‘Work,’ I said to my man as he brought the cup of sustaining to my bedside, having flawlessly observed my flickering eyelids at no later than the crack of nine-thirty ‘is a four-letter word.’
Here at Pitshanger Poets we work at our art. More than one warmly-welcomed newbie to the group has noted how unusual it is to hold a workshop every week. Monthly is the highest frequency most groups seem able to sustain. Not that we are boasting, of course, there have been groups with a higher cadence. We learn that the long-lived Helpston Poetry Workshop, held during the nineteenth century in the tiny village of the same name near Peterborough ran daily. This was helped no doubt by the fact that its most famous member, the rural poet John Clare, was so prolific, but perhaps hindered by the lesser-known aspect that the other members of the group were all sheep.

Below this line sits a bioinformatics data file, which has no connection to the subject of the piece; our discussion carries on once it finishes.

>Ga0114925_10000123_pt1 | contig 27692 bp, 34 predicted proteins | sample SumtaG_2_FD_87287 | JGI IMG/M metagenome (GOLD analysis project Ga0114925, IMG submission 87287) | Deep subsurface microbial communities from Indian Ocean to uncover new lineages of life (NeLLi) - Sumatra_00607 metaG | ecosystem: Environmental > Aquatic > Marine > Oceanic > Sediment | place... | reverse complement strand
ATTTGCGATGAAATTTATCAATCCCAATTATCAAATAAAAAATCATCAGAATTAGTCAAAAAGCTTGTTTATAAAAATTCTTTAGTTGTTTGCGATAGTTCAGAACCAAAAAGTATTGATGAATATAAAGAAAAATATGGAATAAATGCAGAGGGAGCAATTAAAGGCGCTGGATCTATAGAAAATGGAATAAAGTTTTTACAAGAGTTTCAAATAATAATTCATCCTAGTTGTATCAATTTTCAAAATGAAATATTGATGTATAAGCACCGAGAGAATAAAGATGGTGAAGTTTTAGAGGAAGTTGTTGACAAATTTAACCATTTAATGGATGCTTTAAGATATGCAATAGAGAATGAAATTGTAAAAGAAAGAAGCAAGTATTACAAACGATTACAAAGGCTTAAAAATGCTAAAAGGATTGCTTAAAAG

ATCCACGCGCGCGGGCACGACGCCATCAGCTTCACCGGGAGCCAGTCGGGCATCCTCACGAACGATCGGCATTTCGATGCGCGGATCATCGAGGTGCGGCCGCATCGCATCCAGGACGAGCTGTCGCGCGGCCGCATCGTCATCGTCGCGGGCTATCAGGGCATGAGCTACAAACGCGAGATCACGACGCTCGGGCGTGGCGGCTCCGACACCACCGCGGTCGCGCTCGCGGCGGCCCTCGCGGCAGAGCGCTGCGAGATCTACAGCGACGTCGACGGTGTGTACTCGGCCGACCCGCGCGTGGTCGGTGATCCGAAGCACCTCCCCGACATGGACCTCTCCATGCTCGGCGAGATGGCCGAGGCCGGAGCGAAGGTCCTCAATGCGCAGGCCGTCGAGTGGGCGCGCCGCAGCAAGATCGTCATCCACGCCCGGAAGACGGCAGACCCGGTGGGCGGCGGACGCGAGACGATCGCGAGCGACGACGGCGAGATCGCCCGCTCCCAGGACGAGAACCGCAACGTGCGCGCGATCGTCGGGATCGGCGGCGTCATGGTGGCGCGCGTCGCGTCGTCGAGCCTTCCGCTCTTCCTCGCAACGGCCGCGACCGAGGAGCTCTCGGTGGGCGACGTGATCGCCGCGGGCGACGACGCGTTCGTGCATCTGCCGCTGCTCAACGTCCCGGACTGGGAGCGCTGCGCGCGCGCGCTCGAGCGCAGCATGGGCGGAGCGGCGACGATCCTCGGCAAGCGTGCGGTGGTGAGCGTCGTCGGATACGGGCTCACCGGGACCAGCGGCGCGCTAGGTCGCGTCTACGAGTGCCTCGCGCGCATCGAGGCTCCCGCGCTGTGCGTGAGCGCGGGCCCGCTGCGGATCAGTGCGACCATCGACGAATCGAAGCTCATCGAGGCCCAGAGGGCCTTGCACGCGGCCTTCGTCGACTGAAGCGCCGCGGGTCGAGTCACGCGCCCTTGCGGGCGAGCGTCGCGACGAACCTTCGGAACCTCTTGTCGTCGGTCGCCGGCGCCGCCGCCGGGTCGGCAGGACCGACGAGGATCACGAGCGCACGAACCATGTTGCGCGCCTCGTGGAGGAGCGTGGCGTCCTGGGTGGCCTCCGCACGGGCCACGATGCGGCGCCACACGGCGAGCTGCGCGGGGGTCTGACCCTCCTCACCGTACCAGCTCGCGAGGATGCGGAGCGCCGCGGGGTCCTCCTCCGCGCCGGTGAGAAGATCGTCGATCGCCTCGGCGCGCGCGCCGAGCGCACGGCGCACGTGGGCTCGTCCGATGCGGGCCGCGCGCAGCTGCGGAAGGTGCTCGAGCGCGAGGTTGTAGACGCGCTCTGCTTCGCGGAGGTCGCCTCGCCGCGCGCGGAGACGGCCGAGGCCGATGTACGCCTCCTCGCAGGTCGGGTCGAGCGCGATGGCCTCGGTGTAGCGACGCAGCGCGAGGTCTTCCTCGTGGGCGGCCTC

The theme of work recurred through tonight’s workshop. Nick Barth has returned to the Anderton Boat Lift in Northwich, Cheshire and was hugely affected by the presence of herons on the canal. John Hurley brought us a poem about a man of no fixed workplace or abode. Martin Choules has written a new poem on a favoured theme, the folly of those who would proscribe language, Academie Francais and Daily Mail take note! James Priestman has revised his prose-poem about Joseph and the lie in the heart of the sojourn to Egypt. Caroline Am Bergris described the pain at the heart of a dark and possibly delicious relationship. Peter Francis returned to the theme of work with the story of a girl at Robert Owen’s New Lanark Mill. Finally Helen Baker has been observed. some Couts working hard at raising children.
How many poems should we aim to write a month, a day, a week? We need to know. If you have been, thank you for reading.